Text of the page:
New metamaterial improves the acoustic imaging!
Researchers developed a metamaterial made of paper and aluminum that can manipulate acoustic waves to more than double the resolution of acoustic imaging!
The progress never stops, again a promising discovery for the future with this metamaterial.
For one thing, the metamaterial can be used to improve acoustic imaging. Traditionally, acoustic imaging could not achieve image resolution that was smaller than half of a sound’s wavelength. For example, an acoustic wave of 100 kilohertz (kHz), traveling through air, has a wavelength of 3.4 millimeters (mm) – so it couldn’t achieve image resolution smaller than 1.7 mm.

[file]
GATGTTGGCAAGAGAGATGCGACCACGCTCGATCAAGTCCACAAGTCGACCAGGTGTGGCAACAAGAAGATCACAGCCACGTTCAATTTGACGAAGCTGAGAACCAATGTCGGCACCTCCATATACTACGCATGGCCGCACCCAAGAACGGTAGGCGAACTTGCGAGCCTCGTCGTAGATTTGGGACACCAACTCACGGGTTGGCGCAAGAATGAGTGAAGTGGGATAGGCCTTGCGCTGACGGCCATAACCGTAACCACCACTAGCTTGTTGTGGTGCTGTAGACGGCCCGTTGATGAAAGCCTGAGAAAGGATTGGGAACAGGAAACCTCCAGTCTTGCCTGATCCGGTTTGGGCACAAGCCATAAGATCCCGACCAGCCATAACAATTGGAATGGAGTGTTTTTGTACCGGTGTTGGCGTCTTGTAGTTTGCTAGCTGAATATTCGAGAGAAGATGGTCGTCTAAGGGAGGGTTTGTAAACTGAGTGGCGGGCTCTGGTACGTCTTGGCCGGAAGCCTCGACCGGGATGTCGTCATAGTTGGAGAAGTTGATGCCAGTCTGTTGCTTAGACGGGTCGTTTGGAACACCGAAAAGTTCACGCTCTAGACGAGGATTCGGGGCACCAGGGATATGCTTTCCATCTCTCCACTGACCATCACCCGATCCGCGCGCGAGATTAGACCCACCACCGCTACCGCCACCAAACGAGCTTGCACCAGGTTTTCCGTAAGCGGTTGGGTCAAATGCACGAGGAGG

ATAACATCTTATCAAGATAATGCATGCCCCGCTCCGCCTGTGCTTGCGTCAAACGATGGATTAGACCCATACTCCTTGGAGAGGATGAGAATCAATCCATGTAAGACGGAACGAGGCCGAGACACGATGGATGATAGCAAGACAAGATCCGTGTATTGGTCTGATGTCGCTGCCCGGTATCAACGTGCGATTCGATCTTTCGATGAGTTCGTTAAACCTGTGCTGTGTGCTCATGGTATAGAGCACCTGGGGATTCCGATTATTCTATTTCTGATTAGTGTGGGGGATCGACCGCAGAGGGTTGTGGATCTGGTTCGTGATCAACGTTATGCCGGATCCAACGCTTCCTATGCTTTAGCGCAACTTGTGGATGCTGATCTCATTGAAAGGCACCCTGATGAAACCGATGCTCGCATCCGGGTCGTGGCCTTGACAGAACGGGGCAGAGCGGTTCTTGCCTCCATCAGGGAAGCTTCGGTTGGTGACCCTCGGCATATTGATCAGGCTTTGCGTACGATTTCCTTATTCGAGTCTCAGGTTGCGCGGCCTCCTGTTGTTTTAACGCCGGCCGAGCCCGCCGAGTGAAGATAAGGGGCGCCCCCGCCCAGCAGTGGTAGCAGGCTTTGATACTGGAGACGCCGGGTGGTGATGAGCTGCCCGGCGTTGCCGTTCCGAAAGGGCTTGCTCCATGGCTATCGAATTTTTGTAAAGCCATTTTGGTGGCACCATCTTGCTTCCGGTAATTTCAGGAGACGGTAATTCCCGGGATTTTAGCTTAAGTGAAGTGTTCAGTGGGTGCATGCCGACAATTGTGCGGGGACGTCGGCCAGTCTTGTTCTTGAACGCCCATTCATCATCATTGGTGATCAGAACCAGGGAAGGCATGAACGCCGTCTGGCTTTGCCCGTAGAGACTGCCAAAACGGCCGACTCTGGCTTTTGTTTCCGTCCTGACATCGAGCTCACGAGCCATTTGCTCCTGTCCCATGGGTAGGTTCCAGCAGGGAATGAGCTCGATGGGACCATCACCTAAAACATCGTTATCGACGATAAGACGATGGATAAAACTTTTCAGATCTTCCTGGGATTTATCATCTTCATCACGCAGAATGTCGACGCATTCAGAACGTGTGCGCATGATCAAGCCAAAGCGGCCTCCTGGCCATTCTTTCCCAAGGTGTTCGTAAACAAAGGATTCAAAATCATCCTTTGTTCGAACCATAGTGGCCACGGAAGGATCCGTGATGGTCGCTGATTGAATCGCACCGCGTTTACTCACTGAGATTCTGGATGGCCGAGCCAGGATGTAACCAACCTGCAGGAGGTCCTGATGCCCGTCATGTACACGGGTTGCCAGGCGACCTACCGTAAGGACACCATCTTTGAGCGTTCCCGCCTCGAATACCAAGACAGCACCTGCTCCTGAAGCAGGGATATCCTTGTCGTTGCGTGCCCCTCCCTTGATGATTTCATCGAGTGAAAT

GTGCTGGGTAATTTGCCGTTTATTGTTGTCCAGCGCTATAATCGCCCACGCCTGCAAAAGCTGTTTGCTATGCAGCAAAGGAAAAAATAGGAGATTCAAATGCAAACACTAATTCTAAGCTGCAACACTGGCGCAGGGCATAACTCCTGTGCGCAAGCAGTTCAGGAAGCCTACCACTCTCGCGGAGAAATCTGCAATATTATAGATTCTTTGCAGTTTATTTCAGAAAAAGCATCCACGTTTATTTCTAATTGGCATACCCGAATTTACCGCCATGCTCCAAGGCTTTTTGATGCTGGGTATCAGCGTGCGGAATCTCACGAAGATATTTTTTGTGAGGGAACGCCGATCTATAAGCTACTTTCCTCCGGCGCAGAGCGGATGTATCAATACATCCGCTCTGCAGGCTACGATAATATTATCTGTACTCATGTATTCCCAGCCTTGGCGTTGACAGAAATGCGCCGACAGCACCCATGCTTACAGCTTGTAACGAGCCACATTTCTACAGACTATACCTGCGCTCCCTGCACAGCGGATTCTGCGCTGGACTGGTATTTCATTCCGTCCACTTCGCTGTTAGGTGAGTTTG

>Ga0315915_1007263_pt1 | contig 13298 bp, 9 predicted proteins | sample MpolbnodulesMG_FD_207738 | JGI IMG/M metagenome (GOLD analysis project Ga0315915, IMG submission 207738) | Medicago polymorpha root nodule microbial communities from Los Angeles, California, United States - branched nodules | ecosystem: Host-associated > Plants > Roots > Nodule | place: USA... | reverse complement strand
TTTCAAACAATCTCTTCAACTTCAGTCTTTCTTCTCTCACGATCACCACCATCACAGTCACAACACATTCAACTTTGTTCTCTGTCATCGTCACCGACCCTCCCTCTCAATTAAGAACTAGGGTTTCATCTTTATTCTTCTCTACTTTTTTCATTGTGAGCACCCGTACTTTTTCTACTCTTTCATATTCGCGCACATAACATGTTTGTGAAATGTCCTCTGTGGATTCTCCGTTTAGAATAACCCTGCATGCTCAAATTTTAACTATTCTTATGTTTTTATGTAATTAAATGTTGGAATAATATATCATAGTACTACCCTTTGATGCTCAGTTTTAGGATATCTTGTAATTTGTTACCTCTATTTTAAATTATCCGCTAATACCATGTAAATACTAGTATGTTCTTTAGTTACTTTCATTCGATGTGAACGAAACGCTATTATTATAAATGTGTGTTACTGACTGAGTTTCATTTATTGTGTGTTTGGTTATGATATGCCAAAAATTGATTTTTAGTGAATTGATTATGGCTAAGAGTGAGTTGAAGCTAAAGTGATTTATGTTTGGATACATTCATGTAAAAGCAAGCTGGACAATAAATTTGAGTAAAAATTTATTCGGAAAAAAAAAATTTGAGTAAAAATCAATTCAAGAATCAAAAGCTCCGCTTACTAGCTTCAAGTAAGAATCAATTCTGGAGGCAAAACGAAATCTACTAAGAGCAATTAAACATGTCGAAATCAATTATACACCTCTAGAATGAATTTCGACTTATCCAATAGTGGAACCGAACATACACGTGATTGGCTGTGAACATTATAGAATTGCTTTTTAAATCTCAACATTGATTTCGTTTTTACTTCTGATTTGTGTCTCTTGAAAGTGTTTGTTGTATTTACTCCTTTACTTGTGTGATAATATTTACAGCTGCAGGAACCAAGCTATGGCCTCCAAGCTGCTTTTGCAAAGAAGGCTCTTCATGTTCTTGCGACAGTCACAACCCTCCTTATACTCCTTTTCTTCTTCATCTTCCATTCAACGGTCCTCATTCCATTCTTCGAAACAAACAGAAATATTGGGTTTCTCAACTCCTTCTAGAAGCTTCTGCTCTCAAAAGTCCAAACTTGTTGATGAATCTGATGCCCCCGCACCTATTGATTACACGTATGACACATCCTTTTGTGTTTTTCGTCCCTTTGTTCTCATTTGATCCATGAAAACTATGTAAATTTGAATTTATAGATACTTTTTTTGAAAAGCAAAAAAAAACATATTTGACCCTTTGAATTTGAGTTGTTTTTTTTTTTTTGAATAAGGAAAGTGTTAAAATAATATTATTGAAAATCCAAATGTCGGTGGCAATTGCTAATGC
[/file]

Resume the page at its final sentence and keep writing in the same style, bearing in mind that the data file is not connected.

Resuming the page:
“But our metamaterial improves on that,” says Chen Shen, a Ph.D. student at NC State and lead author of the paper. “By placing the metamaterial between the imaging device and the object being imaged, we were able to more than double the resolution of the acoustic imaging – from one-half the sound’s wavelength to greater than one-fifth.”
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